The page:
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RBI Surprises the Street With Status Quo

Dec 5, 2019

Contrary to street expectations, the Reserve Bank of India today decided to maintain the policy repo rate to 5.15% with a unanimous vote in favour of keeping rates unchanged. The MPC also kept the monetary policy stance unchanged at “accommodative”, with an objective of achieving a medium-term target for CPI of 4% within a band of ± 2%, while supporting growth.

Key highlights of the RBI’s Monetary Policy

The MPC’s inflation expectations have been revised up:

• 4.7-5.1% for H2FY20 (vs. 3.5-3.7% earlier)
• 3.8-4.0% for H1FY21 (vs earlier guidance of 3.6% for Q1FY21)

The GDP growth rates expectations were trimmed down again as various high frequency indicators suggest weak demand:

• 4.9-5.5% for H2FY20 (vs 6.6-7.2% earlier)
• 5.0% in FY20 (vs 6.1% earlier)
• 5.9-6.3% in H1FY21 (vs. earlier guidance of 7.2% for Q1FY21)

Global Economy at Bottom but Not Worsening

The RBI flagged weakness in global economic activity, elevated trade tensions and geo-political uncertainty. Among advanced economies, GDP growth in the US picked up marginally in Q3. In the Euro area, GDP growth remained stable in Q3 relative to the previous quarter on improved household consumption and government spending, although manufacturing activity continued to struggle with lingering geo-political uncertainties. With weak global demand pulling down exports, the Japanese economy lost momentum in Q3.

The Chinese economy’s growth also continued to remain tepid in Q3, due to weak industrial production and contraction in exports. In Russia and Brazil, GDP growth accelerated in Q3 on the back of an upturn in agricultural output and industrial activity, while in South Africa, economic activity contracted in Q3, pulled down by slowing mining and manufacturing activity.

Slowing Domestic Activity

Domestically, GDP growth decelerated for a sixth consecutive quarter to 4.5% in Q2FY20. Real GDP growth was weighed down by a sharp slowdown in gross fixed capital formation, cushioned by a jump in government final consumption expenditure.

IIP continued to decline in October for a second consecutive month. Production of coal, electricity, natural gas, crude oil and cement contracted in October. However, output of fertilisers rose sharply, reflecting expectations of robust sowing activity in the rabi season. The manufacturing purchasing managers’ index improved MoM in November, driven up by an increase in new orders and output.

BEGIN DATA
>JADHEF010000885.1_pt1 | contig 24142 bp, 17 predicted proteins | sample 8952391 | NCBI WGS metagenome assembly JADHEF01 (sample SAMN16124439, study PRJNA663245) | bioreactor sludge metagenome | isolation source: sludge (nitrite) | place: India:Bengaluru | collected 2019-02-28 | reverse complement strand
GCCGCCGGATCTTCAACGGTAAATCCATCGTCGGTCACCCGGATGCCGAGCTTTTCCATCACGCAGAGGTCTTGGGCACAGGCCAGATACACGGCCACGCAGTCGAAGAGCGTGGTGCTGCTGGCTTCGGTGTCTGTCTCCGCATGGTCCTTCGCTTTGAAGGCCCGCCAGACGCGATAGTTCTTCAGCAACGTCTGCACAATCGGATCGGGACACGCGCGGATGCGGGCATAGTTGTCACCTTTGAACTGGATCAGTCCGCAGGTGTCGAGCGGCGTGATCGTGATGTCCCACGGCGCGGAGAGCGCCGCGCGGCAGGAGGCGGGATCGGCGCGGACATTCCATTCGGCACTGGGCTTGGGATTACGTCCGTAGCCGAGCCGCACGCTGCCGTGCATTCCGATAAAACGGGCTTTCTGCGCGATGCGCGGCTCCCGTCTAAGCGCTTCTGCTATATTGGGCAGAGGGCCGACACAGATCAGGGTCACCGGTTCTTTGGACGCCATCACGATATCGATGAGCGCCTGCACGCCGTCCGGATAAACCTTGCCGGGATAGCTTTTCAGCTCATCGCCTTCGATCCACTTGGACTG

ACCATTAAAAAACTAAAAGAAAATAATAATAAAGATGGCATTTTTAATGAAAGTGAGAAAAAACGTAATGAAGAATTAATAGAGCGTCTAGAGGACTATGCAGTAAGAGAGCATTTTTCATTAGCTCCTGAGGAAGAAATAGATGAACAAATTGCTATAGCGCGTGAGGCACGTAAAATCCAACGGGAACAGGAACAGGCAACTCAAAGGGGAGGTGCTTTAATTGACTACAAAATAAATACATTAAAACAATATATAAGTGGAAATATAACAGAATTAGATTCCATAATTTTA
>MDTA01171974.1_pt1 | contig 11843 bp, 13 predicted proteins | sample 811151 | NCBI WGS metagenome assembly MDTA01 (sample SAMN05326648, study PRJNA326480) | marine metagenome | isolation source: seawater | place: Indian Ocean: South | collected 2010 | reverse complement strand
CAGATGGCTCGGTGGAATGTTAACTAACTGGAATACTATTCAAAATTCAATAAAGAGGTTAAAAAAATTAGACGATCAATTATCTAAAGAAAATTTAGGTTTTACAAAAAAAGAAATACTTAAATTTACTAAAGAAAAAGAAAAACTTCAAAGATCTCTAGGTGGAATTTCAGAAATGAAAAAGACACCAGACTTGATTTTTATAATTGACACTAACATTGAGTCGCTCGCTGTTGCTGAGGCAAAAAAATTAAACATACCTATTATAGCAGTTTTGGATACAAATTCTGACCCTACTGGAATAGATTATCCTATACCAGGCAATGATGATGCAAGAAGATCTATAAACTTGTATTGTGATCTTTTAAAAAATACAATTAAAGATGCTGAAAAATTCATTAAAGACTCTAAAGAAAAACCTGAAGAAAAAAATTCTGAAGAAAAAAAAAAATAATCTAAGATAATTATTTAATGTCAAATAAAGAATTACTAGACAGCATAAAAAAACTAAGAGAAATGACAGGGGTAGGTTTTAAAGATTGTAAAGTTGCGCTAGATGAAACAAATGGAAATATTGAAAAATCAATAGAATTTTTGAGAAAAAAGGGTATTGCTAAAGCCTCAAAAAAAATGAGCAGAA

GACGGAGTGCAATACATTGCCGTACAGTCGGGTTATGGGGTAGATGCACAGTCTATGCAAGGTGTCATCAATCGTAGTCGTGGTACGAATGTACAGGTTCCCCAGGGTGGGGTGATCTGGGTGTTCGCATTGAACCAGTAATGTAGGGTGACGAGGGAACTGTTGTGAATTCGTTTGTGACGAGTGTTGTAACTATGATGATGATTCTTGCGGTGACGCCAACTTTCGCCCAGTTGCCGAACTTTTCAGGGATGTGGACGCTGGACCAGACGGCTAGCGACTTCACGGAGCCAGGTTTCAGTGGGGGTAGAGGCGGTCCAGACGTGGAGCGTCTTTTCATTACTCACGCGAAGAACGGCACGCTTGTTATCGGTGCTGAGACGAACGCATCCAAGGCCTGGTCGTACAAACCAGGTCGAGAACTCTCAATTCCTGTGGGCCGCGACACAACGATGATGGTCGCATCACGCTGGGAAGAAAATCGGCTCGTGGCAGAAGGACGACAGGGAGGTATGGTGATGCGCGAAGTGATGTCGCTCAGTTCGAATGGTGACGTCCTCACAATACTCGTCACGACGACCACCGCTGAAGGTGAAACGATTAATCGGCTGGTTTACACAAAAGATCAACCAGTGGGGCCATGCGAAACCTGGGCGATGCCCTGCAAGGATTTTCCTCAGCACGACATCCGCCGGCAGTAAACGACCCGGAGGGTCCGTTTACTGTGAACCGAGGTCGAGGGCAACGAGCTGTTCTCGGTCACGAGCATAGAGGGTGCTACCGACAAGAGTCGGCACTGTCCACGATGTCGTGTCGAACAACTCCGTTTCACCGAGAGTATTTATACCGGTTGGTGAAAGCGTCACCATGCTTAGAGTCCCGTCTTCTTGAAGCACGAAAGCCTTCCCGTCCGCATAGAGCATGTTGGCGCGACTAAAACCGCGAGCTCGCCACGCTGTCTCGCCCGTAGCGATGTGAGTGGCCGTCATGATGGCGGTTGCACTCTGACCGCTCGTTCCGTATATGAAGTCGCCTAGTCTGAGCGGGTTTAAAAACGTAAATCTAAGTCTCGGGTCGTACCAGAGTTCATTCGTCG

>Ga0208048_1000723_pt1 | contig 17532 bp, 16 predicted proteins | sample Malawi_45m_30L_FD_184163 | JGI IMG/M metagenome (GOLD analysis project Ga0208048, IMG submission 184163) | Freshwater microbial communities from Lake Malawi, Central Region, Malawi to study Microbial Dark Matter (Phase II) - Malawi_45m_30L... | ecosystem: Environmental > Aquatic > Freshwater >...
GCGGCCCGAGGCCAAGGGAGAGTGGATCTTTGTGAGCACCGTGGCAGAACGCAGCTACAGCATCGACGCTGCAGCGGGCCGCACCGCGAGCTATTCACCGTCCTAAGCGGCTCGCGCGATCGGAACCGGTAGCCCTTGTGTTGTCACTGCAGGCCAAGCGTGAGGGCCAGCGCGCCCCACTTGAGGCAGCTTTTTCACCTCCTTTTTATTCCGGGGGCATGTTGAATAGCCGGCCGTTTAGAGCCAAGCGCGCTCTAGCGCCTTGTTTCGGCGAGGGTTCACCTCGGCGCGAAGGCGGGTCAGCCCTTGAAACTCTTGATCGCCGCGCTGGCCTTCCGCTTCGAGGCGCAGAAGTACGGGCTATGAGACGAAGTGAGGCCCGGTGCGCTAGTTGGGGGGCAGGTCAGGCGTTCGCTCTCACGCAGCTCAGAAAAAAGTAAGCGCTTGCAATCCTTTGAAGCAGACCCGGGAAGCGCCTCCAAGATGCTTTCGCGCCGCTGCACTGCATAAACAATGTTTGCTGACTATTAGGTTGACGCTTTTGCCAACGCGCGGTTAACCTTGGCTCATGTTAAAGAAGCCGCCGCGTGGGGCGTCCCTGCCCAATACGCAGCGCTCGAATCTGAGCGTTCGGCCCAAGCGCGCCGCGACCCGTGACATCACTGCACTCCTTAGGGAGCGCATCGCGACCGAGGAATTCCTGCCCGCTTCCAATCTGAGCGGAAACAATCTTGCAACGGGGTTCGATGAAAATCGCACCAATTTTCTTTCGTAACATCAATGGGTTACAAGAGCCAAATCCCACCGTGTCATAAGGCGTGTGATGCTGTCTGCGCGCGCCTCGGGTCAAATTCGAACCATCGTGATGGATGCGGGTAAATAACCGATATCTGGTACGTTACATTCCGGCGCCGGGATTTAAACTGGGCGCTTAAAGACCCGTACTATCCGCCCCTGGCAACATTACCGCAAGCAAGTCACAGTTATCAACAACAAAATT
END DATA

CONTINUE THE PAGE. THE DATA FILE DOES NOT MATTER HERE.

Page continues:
High frequency indicators present a dull picture with contraction across segments. Tractor and motorcycle sales – indicators of rural demand – continue to contract but at moderate pace. Amongst indicators of urban demand, passenger vehicle sales growth moved to positive territory after 11 months of decline. Railway freight and sales of commercial vehicles, a key indicator for the transportation sector, continued to contract.

Retail inflation, measured by CPI, shot up to 6.9% in October, a 39 month high pushed up by a sharp increase in prices of vegetables due to heavy unseasonal rains. Inflation in CPI excluding food and fuel softened further from 4.2 per cent in September to 3.4 per cent in October.

While the rate cuts have been significant, with cumulative rate cuts of 135bps since Feb 2019, the concern remains slow transmission of rate cuts to the end consumer. Transmission has gained some momentum in recent weeks, with the weighted average lending rate on fresh rupee loans sanctioned by banks declining 44 basis points.

The trade deficit narrowed during the quarter despite weak exports as both oil and non-oil imports contracted. Net FDI inflows rose to USD20.9bn in H1FY20 from USD17.0bn a year ago. On the FPI side, there have been sharp inflows post the corporate tax rate cut in September. India’s foreign exchange reserves stood at a very healthy USD451.7 bn as on Dec 03, 2019.

Market Reaction

• The yield on the 10 year government bond shot up 10bps. The yields had fallen ~20bps in the last two months.
• The Indian rupee depreciated marginally to 71.55 per Us dollar.


Global growth appears to have bottomed out and pockets of recovery have come forward. The domestic economy seems to have bottomed as well and the government is likely to continue to come forward with additional stimulus and policy measures to help revive growth.

Transmission remains slow. However, the cut in corporate tax rates, a lower cost of borrowing and a slowly steadying picture on the credit front suggest a gradually improving economic scenario as the most likely path forward.

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